WANDERING YOGI COLUMNIST: Centuries of social etiquette and rules have made us more civil, but we may have sacrificied our ‘gut instinct’ in the process. Here’s how to get it back says Lee Carsley.
“I knew there was something wrong!”
Most of us have experienced this sense of ‘knowing’ before we know – you hesitate at a green light and miss getting hit by a speeding truck; on a whim, you break your no-blind-dates policy and meet your life partner.
Our gut instinct is very real, and managed by the most vital cranial nerves in our body – the vagus.
Unlike the other Vegas, what happens in this vagus doesn’t stay there. The vagus nerve is a long meandering bundle of motor and sensory fibres that links the brain stem to the heart, lungs, and gut. It also branches out to touch and interact with the liver, spleen, gallbladder, ureter, female fertility organs, neck, ears, tongue, and kidneys. It powers up our parasympathetic nervous system and controls unconscious body functions, as well as everything from keeping our heart rate constant and aiding food digestion, to breathing and sweating. It plays a major role in fertility issues and orgasms in women. There are two of them; in yoga we tend to focus on the left hand-side vagus nerve.
This vagus is the major emotional highway in our body transporting feelings from our brain to our heart and to our gut via the enteric nervous system (it’s like a major feeder road onto the highway). This ENS is sometimes referred to as our second brain. Western medicine now believes this nerve is an overall indicator of our longevity and quality of life. Traditional Chinese Medicine knew this for centuries. Which is why taking good care of your gut is so important.
Gut problems are epidemic – just check the stats. We know the physical steps we need to be taking for the gut – better diet, drink more water, less alcohol, no sugar. We also need to rid ourselves of those biases and experiences that no longer serve us. That way our instinct will serve us not just as a way to survive, but to thrive.
Just like fixing the set of traffic lights at the feeder road, and not bothering to maintain the highway, unless you get your vagus nerve (and your gut instinct) into shape, emotionally and mentally, you may end up on the road to nowhere.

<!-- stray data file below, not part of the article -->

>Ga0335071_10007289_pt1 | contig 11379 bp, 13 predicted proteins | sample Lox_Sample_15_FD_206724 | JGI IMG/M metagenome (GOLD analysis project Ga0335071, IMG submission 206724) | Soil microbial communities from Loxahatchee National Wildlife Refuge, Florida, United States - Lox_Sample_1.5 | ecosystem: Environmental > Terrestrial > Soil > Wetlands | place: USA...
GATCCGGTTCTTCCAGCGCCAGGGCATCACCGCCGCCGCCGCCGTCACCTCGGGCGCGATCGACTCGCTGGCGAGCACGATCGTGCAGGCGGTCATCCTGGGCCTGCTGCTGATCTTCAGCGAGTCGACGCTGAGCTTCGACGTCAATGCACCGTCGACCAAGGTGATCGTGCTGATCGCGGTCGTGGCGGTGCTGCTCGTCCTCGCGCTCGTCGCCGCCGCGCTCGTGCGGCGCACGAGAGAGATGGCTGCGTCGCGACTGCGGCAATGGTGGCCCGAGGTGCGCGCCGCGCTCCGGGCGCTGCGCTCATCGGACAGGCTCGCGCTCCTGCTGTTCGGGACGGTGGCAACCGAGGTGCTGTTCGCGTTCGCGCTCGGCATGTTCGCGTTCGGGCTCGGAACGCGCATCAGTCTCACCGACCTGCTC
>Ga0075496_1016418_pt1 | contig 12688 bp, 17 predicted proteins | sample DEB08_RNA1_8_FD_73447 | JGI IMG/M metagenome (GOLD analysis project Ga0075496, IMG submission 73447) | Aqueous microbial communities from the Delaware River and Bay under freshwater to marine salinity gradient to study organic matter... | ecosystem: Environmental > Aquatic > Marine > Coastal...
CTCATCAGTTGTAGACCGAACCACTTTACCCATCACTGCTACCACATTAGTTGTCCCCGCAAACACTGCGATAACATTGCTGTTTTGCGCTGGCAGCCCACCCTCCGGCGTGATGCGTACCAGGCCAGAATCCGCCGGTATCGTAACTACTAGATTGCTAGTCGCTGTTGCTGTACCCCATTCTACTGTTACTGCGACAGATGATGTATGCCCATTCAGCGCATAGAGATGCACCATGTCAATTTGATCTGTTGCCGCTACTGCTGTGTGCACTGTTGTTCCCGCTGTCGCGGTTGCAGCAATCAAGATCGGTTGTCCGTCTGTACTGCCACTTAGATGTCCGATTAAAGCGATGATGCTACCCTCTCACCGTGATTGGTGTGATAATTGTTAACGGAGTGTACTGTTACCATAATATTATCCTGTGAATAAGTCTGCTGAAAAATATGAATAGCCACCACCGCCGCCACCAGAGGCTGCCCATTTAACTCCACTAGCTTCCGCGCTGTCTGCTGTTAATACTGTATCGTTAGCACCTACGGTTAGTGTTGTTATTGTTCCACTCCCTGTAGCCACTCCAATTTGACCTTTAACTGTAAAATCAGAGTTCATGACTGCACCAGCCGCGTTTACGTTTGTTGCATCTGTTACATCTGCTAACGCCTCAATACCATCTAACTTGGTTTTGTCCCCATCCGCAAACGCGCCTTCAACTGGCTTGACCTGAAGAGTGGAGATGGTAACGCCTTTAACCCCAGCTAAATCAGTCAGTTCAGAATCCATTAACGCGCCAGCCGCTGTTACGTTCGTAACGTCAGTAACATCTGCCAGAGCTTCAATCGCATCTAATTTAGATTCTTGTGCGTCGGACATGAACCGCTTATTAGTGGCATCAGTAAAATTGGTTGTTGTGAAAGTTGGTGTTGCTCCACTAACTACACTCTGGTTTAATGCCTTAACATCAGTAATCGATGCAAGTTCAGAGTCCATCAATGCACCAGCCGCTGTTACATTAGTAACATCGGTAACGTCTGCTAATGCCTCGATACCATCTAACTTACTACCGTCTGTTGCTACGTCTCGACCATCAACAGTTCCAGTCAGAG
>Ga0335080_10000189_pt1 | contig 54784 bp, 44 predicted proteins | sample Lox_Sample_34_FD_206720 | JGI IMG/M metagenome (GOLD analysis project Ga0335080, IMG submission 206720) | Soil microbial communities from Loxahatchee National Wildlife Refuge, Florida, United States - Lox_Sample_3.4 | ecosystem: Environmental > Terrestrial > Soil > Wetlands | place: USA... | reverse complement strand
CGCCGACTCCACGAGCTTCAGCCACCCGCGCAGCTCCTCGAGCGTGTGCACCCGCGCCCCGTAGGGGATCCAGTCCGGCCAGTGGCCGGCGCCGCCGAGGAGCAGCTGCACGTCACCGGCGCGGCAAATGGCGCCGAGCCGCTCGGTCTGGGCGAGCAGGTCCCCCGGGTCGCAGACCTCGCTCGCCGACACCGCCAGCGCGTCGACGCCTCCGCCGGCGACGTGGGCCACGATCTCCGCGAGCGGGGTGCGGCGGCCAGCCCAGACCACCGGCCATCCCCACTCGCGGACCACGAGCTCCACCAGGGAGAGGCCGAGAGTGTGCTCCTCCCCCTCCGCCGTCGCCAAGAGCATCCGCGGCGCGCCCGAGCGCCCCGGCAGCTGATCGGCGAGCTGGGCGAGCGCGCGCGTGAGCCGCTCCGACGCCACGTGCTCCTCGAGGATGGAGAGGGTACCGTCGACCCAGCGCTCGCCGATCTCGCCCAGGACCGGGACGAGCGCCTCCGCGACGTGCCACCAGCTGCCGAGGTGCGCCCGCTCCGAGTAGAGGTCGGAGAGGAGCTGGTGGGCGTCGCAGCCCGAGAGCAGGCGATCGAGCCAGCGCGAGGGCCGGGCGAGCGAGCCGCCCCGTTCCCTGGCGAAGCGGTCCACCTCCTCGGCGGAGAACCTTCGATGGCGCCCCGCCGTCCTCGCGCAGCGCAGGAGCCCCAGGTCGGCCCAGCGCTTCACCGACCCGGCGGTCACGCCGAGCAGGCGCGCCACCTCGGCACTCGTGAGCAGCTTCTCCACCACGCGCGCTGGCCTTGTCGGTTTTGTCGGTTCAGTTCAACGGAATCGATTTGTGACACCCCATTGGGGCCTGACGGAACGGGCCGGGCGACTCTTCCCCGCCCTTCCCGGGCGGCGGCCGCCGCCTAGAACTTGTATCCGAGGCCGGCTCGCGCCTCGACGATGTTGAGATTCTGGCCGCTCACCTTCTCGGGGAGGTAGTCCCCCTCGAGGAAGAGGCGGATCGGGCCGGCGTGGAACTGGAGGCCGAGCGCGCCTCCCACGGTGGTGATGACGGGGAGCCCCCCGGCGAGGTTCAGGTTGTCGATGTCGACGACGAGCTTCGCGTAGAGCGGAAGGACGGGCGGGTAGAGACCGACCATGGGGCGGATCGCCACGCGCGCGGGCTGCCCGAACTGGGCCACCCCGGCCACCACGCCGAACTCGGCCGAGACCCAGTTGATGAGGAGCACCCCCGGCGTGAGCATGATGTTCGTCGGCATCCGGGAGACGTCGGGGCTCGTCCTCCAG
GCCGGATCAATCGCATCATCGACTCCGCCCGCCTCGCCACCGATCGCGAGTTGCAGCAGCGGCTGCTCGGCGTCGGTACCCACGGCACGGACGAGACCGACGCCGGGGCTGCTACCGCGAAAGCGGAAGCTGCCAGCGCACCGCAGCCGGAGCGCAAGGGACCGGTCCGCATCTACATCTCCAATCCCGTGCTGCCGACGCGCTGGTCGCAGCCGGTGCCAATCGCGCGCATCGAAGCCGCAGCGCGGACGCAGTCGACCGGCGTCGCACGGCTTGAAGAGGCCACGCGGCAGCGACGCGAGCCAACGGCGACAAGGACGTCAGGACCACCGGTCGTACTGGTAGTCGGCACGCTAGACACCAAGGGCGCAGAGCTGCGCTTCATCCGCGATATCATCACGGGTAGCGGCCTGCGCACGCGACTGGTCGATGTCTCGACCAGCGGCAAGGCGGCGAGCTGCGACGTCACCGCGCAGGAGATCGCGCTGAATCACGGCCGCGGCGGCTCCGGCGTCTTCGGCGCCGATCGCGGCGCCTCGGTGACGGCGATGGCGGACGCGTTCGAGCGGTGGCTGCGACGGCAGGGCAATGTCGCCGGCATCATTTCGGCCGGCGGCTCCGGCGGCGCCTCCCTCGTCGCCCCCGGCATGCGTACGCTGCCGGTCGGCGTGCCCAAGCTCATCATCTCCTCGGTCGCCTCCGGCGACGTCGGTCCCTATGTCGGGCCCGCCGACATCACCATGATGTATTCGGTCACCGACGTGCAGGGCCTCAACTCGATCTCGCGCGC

Here are some simple things you can do to improve your gut instinct:
Sit silently, think compassionately about others, and repeat positive phrases about friends and family. Shown to increase positive emotions like serenity, joy, and hopes, which improves the vagal function.
Take a cold shower:
Studies show that when your body adjusts to cold, your fight/flight (sympathetic) system declines and your rest and digest (parasympathetic) system increases. Any kind of acute cold exposure including drinking ice-cold water will increase vagus nerve activation.
Another home remedy. Gargling stimulates the muscles of the mouth pallet, which are fired by the vagus nerve. You may tear up a bit which is a good sign and if you don’t, keep doing it until you do. It’s said to improve working memory performance.
Sing that bop-py song out loud:
Humming, mantra chanting, hymn singing, upbeat energetic singing; they all increase heart rate variability, acting like a pump to the vagus nerve.
Stimulate your vagus nerve by massaging your feet and your neck along the carotid sinus, located along the carotid arteries on either side of your neck. Foot massages lower your heart rate and blood pressure and activate all energy meridians in the body (kind of like servicing for a car).
Do Yoga with the ANZA Wandering Yogis!
It increases vagus nerve activity, tones your parasympathetic system, clears the energy meridians. And it increases GABA, a calming neurotransmitter in brain. Especially helpful for those who struggle with anxiety or depression.
Lee Carsley is the ANZA Wandering Yoga founder teacher, and Yoga Alliance CE trainer. When not teaching yoga to students and other teachers, she also leads meditation workshops and bespoke yoga retreats. Be the light, show the light, and travel light.